So to Tracy Moore at Jezebel and to every other mother out there writing about the grueling, gritty underbelly of parenting, keep it up. We need your dispatches from the front lines. Just try to also keep it funny. Because like I said, parenting is some hard shit. We could use the laughs.

 

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About Stefanie Wilder Taylor

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Stefanie Wilder Taylor

Stefanie Wilder-Taylor is the host of Parental Discretion on NickMom as well as the author of four books including Sippy Cups Are Not for Chardonnay and Naptime Is the New Happy Hour. She also hosts the podcast For Crying Out Loud. Read bio and latest posts → Read Stefanie's latest posts →

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17 thoughts on “In Defense of Bitching

  1. Jane Roper says:

    Brava, Stefanie! I seriously don’t know how I’d cope with the demands and occasional suckiness of motherhood without my virtual community of fellow moms going through the same thing.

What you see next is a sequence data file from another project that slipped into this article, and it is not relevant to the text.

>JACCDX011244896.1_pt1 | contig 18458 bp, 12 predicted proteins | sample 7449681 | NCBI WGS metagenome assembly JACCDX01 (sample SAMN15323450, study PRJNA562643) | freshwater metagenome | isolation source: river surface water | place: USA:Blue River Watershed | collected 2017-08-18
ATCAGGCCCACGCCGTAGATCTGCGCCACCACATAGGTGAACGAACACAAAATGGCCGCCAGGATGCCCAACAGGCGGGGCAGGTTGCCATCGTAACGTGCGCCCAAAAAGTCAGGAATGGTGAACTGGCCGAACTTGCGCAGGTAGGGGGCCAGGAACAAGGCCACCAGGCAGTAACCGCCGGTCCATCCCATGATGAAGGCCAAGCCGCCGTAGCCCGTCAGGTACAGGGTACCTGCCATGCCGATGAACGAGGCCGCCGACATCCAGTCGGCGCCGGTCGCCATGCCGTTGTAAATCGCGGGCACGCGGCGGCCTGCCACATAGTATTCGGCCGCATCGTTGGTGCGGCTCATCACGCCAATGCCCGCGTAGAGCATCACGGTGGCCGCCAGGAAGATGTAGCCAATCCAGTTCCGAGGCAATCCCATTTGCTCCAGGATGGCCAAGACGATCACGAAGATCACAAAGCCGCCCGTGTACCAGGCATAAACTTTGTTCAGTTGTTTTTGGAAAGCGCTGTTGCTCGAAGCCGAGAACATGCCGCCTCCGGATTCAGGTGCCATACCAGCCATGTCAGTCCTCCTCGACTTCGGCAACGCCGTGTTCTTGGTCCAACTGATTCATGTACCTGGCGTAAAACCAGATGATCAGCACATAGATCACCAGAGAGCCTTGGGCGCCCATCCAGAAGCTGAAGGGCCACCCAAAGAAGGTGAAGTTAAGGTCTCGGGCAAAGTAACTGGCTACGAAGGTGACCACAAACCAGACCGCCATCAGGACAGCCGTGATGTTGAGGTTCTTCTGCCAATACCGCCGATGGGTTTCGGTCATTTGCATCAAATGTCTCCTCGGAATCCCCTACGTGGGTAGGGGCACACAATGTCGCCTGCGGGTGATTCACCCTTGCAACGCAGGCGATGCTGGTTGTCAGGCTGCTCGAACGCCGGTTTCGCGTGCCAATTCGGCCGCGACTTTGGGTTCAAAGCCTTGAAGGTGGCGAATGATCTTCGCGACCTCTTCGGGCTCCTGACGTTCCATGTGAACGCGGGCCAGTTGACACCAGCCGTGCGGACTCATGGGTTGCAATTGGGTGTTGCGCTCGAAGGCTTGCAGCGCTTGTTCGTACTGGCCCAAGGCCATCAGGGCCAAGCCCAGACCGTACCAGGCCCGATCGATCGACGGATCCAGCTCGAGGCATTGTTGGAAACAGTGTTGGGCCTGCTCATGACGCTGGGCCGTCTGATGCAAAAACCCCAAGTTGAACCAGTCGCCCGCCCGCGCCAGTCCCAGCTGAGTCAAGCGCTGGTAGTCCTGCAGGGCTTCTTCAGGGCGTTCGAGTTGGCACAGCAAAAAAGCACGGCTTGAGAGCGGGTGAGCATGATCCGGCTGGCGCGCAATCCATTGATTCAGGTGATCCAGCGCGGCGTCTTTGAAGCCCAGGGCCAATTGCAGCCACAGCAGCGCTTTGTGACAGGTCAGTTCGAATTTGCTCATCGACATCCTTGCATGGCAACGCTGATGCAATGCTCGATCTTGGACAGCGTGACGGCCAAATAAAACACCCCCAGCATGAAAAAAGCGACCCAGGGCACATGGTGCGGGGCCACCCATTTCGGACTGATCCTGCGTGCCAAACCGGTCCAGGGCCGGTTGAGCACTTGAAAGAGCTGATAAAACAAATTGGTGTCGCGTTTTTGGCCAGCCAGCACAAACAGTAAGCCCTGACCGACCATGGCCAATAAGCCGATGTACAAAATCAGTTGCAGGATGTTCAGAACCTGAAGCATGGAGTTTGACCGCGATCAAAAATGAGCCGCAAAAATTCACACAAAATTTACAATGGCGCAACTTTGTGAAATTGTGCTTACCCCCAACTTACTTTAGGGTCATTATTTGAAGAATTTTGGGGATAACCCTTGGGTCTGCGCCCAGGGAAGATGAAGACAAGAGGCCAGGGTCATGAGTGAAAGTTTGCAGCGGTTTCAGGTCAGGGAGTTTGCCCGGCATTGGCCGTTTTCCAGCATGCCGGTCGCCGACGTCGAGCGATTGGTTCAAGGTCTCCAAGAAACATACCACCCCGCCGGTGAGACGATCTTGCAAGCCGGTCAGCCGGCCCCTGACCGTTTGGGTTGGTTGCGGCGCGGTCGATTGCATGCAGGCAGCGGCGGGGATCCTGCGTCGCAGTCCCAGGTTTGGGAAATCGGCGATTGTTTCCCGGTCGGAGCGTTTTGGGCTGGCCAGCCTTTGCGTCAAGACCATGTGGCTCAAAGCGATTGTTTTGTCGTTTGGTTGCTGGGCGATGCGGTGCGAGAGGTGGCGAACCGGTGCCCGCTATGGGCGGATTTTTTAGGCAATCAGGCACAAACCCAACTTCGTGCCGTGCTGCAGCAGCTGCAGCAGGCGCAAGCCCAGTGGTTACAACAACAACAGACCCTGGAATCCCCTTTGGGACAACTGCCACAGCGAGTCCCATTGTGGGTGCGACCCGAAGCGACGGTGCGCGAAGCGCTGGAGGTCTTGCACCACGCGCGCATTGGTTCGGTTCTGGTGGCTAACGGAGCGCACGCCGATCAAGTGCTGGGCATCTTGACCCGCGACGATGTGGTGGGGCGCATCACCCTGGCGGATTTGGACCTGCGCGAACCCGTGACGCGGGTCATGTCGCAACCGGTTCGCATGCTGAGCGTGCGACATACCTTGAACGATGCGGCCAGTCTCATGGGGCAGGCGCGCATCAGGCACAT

/
    On another note completely, I can’t help finding it humorous that the writers of Jezebel, who were scoffing at “breeders” and the idea of (mom)blogging in general a few years ago are changing their tune now that they’ve actually reproduced.

  2. kristina bachand says:

    All i can do is laugh. Every time I read your blogs, books, posts, etc, I feel such a relief that someone (a mother), can be so brutally honest and real about parenting. It’s so refreshing!

  3. Stephanie says: